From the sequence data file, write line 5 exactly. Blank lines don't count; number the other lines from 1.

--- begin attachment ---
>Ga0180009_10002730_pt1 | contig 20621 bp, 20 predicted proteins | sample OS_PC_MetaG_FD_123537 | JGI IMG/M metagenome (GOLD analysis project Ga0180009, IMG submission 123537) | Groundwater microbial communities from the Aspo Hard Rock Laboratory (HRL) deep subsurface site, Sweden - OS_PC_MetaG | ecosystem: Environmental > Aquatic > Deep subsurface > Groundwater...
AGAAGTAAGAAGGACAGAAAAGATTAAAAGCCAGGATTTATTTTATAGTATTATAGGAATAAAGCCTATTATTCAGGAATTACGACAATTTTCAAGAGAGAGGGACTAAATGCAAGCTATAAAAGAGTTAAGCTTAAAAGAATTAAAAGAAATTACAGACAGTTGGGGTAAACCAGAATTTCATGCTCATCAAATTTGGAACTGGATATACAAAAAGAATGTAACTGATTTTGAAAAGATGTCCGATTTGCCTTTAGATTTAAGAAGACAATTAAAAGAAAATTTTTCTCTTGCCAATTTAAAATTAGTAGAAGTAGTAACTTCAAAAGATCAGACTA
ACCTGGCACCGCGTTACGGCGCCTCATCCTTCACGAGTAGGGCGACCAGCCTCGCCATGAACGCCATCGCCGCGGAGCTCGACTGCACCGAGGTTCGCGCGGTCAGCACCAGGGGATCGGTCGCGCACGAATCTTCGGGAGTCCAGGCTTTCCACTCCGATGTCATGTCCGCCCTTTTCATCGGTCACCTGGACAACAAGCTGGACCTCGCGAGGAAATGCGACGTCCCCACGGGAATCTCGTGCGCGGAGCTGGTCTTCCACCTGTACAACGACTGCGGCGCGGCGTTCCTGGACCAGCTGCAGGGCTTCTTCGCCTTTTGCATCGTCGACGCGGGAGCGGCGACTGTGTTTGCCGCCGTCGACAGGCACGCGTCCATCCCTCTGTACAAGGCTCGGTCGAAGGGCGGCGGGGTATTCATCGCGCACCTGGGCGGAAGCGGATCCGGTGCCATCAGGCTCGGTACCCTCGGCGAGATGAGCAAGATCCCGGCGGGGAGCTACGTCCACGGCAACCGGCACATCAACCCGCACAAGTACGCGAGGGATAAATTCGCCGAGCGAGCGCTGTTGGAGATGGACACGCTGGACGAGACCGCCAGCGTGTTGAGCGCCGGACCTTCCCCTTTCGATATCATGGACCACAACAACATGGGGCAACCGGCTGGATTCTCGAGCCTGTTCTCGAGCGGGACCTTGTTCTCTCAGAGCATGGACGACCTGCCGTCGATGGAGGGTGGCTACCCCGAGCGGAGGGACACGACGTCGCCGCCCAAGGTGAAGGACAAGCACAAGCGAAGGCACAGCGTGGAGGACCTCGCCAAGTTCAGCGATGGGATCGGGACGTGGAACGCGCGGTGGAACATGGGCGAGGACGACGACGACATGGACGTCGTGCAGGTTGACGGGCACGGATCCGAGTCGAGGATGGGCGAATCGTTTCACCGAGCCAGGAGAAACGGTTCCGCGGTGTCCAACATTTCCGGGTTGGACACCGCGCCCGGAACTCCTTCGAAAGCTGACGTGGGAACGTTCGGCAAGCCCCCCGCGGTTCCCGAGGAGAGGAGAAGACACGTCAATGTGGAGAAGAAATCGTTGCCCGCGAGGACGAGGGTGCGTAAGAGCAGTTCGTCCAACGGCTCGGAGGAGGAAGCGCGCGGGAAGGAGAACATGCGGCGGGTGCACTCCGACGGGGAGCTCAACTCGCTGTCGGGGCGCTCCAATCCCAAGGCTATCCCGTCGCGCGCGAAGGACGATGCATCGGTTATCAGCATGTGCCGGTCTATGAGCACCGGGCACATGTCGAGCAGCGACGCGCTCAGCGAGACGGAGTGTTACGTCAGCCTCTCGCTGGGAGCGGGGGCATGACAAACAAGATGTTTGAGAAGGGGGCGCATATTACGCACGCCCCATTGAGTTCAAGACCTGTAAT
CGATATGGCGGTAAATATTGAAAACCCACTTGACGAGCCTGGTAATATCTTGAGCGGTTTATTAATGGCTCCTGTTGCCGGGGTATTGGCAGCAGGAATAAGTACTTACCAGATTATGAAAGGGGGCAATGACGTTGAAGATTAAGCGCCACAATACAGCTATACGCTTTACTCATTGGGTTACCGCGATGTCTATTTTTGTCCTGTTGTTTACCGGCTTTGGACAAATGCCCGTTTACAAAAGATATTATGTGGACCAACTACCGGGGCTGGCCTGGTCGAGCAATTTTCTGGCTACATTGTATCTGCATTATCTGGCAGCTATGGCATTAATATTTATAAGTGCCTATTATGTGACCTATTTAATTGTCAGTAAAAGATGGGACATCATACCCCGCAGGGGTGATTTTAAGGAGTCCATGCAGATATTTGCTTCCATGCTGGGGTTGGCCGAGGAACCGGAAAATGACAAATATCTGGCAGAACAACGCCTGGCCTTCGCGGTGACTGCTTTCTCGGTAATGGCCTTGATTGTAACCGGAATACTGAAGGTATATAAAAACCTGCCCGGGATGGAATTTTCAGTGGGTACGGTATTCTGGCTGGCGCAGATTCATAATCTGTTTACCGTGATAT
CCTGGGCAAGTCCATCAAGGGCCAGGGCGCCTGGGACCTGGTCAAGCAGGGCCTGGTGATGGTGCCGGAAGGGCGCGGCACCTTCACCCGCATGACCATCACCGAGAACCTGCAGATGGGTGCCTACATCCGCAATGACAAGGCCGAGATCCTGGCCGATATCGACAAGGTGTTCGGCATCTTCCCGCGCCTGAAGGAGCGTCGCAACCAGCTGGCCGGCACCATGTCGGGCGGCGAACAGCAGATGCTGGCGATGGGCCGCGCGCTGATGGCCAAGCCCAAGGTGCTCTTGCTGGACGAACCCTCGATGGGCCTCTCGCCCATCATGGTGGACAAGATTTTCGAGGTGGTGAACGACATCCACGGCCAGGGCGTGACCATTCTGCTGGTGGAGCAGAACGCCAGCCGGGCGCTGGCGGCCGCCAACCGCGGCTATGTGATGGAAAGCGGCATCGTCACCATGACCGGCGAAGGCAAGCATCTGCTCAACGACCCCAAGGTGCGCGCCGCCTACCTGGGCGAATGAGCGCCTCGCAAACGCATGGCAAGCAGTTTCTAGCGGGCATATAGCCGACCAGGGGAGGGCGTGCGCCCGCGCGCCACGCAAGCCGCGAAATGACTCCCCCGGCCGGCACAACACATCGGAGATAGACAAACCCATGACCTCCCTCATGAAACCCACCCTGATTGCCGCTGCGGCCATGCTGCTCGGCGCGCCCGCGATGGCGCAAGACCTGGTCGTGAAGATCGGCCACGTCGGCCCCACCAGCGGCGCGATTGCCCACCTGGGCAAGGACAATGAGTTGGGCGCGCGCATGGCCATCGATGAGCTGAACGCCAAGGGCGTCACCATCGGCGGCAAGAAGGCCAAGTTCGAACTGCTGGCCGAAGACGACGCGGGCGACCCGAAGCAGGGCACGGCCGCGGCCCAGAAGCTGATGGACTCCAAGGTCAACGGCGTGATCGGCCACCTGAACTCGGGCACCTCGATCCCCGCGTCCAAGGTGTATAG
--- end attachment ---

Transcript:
CCTGGGCAAGTCCATCAAGGGCCAGGGCGCCTGGGACCTGGTCAAGCAGGGCCTGGTGATGGTGCCGGAAGGGCGCGGCACCTTCACCCGCATGACCATCACCGAGAACCTGCAGATGGGTGCCTACATCCGCAATGACAAGGCCGAGATCCTGGCCGATATCGACAAGGTGTTCGGCATCTTCCCGCGCCTGAAGGAGCGTCGCAACCAGCTGGCCGGCACCATGTCGGGCGGCGAACAGCAGATGCTGGCGATGGGCCGCGCGCTGATGGCCAAGCCCAAGGTGCTCTTGCTGGACGAACCCTCGATGGGCCTCTCGCCCATCATGGTGGACAAGATTTTCGAGGTGGTGAACGACATCCACGGCCAGGGCGTGACCATTCTGCTGGTGGAGCAGAACGCCAGCCGGGCGCTGGCGGCCGCCAACCGCGGCTATGTGATGGAAAGCGGCATCGTCACCATGACCGGCGAAGGCAAGCATCTGCTCAACGACCCCAAGGTGCGCGCCGCCTACCTGGGCGAATGAGCGCCTCGCAAACGCATGGCAAGCAGTTTCTAGCGGGCATATAGCCGACCAGGGGAGGGCGTGCGCCCGCGCGCCACGCAAGCCGCGAAATGACTCCCCCGGCCGGCACAACACATCGGAGATAGACAAACCCATGACCTCCCTCATGAAACCCACCCTGATTGCCGCTGCGGCCATGCTGCTCGGCGCGCCCGCGATGGCGCAAGACCTGGTCGTGAAGATCGGCCACGTCGGCCCCACCAGCGGCGCGATTGCCCACCTGGGCAAGGACAATGAGTTGGGCGCGCGCATGGCCATCGATGAGCTGAACGCCAAGGGCGTCACCATCGGCGGCAAGAAGGCCAAGTTCGAACTGCTGGCCGAAGACGACGCGGGCGACCCGAAGCAGGGCACGGCCGCGGCCCAGAAGCTGATGGACTCCAAGGTCAACGGCGTGATCGGCCACCTGAACTCGGGCACCTCGATCCCCGCGTCCAAGGTGTATAG